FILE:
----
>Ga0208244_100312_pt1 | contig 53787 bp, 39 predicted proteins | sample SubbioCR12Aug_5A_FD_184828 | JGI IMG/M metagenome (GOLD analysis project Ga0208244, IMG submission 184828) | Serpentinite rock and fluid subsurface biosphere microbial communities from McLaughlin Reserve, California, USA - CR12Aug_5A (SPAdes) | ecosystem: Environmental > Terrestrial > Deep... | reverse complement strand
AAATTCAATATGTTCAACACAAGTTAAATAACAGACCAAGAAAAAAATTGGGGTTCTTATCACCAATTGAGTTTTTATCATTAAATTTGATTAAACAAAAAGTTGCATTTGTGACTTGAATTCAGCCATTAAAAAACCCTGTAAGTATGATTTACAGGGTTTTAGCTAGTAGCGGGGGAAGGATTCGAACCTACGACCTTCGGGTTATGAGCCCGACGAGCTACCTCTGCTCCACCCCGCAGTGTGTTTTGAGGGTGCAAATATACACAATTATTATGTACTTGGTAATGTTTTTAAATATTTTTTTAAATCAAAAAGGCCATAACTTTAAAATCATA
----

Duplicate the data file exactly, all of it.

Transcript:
>Ga0208244_100312_pt1 | contig 53787 bp, 39 predicted proteins | sample SubbioCR12Aug_5A_FD_184828 | JGI IMG/M metagenome (GOLD analysis project Ga0208244, IMG submission 184828) | Serpentinite rock and fluid subsurface biosphere microbial communities from McLaughlin Reserve, California, USA - CR12Aug_5A (SPAdes) | ecosystem: Environmental > Terrestrial > Deep... | reverse complement strand
AAATTCAATATGTTCAACACAAGTTAAATAACAGACCAAGAAAAAAATTGGGGTTCTTATCACCAATTGAGTTTTTATCATTAAATTTGATTAAACAAAAAGTTGCATTTGTGACTTGAATTCAGCCATTAAAAAACCCTGTAAGTATGATTTACAGGGTTTTAGCTAGTAGCGGGGGAAGGATTCGAACCTACGACCTTCGGGTTATGAGCCCGACGAGCTACCTCTGCTCCACCCCGCAGTGTGTTTTGAGGGTGCAAATATACACAATTATTATGTACTTGGTAATGTTTTTAAATATTTTTTTAAATCAAAAAGGCCATAACTTTAAAATCATA